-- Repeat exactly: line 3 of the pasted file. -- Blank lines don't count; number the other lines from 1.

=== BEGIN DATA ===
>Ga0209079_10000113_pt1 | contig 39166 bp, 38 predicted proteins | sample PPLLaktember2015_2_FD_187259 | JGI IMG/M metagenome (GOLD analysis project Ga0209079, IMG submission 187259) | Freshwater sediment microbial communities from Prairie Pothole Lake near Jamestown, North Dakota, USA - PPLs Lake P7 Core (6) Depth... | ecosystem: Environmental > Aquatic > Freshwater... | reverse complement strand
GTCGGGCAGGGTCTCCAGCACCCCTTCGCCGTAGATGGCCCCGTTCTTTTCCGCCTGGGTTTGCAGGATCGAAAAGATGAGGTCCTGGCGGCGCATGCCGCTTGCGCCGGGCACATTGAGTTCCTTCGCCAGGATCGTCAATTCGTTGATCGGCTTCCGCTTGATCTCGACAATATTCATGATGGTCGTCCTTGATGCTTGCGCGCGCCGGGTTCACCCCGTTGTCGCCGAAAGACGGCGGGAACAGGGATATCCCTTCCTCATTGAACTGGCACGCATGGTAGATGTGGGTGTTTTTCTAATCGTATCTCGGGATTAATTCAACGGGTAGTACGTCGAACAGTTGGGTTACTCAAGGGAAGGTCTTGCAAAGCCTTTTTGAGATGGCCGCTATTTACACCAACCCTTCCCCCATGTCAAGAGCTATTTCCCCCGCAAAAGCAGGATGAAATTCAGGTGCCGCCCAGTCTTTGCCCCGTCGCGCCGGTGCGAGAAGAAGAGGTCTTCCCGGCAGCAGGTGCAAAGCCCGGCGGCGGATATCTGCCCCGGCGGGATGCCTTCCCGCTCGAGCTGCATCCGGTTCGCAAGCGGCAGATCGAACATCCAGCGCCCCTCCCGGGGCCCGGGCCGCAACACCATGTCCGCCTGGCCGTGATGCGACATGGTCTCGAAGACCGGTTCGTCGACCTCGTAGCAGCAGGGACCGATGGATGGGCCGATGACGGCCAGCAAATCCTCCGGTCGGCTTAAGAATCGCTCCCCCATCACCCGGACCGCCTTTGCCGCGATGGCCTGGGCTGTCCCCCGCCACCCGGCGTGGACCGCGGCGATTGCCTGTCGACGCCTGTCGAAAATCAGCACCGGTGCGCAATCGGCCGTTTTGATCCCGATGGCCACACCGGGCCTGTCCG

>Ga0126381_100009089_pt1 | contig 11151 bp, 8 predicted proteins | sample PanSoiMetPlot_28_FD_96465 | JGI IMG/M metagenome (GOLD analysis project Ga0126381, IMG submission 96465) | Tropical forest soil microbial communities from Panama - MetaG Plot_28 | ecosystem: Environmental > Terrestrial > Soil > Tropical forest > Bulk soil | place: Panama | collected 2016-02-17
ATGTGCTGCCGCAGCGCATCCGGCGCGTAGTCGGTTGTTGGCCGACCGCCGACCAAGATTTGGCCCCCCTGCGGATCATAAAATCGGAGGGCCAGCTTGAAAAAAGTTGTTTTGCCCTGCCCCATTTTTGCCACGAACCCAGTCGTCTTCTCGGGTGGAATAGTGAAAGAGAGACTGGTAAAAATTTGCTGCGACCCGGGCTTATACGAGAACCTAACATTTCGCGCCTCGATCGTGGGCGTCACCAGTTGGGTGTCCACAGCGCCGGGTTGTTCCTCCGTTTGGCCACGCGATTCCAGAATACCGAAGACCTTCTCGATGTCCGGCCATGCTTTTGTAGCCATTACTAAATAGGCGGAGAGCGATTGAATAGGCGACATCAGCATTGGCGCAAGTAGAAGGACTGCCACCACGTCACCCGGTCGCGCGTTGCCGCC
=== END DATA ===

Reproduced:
>Ga0126381_100009089_pt1 | contig 11151 bp, 8 predicted proteins | sample PanSoiMetPlot_28_FD_96465 | JGI IMG/M metagenome (GOLD analysis project Ga0126381, IMG submission 96465) | Tropical forest soil microbial communities from Panama - MetaG Plot_28 | ecosystem: Environmental > Terrestrial > Soil > Tropical forest > Bulk soil | place: Panama | collected 2016-02-17